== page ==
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Be thrifty with just two items--housing and cars--and you'll have a more rewarding life

By Marty Nemko

I know a lot of people who fit this description: They own a big house in an upscale neighborhood with a mortgage to match. They buy a new expensive car every few years. To pay for such a lifestyle, they invested a fortune and years getting a law degree or MBA and work 60+ hours a week for Corporate America or for a law firm representing Corporate America. After the long workdays, they collapse on the sofa, and often sit with their drink staring at their expensive living room wondering, “Is that all there is?”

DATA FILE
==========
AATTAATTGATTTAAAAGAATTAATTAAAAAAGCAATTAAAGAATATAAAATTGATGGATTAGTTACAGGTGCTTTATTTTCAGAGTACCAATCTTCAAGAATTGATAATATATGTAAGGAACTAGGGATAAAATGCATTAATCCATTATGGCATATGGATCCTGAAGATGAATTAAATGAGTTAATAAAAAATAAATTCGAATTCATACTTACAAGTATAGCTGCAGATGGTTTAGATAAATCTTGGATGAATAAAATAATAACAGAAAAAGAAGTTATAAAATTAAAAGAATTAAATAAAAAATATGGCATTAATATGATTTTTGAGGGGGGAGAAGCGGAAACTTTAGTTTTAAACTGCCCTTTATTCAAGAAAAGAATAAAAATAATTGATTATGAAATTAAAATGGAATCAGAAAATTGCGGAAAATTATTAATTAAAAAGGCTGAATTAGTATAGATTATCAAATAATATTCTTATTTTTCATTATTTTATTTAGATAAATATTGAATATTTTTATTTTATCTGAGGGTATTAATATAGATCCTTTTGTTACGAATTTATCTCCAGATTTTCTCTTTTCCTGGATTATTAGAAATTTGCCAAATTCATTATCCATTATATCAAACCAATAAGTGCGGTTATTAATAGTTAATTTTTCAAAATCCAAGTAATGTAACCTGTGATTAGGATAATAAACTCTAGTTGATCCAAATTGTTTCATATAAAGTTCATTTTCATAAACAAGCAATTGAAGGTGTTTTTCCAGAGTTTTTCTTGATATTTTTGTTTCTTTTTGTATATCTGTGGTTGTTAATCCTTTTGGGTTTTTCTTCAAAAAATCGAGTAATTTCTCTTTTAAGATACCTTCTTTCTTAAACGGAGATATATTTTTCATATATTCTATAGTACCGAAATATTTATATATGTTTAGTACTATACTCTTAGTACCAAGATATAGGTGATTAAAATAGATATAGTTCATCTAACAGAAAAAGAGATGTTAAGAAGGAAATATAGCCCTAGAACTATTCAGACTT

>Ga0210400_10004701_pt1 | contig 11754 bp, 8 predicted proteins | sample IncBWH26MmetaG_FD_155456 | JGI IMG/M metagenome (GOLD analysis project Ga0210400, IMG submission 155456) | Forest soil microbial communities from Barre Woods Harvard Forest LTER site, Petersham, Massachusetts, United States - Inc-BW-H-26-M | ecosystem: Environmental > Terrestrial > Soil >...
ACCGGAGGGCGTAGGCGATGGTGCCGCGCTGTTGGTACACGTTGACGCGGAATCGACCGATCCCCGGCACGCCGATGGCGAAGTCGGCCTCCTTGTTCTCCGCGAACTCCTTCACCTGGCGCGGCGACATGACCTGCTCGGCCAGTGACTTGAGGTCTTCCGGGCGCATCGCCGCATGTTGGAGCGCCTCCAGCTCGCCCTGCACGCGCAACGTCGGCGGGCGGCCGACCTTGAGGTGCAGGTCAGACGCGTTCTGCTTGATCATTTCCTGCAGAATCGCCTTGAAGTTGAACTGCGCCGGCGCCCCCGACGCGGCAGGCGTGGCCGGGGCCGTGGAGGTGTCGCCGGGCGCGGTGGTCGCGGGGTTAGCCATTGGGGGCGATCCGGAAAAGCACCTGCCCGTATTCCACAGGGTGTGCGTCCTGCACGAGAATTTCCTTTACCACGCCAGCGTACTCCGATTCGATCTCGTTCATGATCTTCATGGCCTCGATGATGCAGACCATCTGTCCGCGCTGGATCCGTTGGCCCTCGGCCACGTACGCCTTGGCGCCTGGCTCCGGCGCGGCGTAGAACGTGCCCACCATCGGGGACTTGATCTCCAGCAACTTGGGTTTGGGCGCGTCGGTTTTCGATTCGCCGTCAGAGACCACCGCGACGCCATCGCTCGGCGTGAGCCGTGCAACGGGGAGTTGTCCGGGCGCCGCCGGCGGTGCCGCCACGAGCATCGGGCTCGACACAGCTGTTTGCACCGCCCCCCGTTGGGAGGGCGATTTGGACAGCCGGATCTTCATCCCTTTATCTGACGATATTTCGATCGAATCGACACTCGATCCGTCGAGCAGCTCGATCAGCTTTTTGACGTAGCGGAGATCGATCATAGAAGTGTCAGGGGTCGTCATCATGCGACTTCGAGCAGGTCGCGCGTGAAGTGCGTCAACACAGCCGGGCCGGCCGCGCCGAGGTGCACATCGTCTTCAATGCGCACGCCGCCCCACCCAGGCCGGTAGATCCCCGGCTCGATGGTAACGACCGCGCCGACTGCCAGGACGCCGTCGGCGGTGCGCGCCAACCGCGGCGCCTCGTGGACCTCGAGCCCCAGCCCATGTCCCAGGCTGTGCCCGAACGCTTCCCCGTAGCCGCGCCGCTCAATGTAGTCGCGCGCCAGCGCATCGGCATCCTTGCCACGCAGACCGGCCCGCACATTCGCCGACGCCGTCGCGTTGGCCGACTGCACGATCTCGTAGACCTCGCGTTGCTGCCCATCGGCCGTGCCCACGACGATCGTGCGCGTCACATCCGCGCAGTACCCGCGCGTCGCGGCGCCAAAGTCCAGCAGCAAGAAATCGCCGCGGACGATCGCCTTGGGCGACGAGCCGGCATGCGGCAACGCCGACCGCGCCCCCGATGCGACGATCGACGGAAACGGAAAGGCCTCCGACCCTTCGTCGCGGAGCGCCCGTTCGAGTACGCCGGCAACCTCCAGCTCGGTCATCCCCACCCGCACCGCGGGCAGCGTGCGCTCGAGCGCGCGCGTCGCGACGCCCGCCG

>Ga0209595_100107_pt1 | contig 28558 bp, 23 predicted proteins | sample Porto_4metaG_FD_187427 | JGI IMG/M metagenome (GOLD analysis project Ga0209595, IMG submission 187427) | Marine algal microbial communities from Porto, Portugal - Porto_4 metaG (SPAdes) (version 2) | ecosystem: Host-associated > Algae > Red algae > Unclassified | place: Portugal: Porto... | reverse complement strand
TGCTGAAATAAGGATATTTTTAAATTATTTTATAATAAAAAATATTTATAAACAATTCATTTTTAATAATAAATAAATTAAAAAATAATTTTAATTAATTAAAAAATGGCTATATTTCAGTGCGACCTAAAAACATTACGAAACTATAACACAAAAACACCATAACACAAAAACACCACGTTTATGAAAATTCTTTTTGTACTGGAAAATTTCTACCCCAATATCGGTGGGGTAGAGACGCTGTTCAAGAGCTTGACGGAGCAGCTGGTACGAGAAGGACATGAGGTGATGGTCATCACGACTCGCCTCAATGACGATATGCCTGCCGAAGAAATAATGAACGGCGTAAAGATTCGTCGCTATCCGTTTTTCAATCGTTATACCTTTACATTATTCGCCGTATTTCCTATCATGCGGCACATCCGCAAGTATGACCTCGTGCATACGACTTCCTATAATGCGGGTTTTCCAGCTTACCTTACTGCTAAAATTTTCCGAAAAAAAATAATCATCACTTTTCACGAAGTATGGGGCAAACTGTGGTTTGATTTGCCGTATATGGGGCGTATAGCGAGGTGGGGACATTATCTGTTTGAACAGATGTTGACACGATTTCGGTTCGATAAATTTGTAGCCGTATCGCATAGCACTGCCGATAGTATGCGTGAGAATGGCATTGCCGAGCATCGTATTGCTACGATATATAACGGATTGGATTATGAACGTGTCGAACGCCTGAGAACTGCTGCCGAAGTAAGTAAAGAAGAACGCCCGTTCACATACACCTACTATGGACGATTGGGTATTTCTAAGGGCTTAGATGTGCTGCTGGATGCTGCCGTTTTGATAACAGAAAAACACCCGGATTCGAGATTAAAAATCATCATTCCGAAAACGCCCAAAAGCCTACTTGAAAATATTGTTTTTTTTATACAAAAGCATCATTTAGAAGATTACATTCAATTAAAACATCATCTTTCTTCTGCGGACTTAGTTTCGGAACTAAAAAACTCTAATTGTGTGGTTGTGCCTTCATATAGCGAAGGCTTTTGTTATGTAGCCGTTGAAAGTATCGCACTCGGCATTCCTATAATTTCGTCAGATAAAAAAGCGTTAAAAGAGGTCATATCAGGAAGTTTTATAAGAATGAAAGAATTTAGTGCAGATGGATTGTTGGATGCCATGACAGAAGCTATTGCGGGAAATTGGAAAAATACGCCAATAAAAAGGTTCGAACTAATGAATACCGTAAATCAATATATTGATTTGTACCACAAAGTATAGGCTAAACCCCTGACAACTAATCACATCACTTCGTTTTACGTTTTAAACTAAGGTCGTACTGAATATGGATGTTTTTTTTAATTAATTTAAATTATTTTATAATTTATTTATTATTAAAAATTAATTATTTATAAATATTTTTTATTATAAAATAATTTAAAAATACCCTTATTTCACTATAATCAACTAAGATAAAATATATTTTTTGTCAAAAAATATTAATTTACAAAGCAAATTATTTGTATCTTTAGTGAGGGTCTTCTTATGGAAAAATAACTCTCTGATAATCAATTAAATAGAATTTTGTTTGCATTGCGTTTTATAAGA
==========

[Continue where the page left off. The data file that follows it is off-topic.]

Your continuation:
US News You Can Use: If I were starting over, I’d major in some field I’d find fun such as theater. Then, I’d move to an attractive, low-crime, but not expensive area near a university town, such as Corvallis, Oregon. I’d buy a Toyota that’s a few years old—they can last 10 more years, easy. I’d hold out for a job I’d like such as journalist or drama teacher. As soon as I could afford it, I’d buy a modest home or condo in a decent neighborhood. Because I wasn’t working 60-hour quota-packed weeks, I’d have the energy to do fun things on the side such as gardening, acting in a local community theater production and/or being a talk-show host on the local Public Access TV station. I would probably not be able to do those life-enriching activities if I had bought a house and cars like the people above do.

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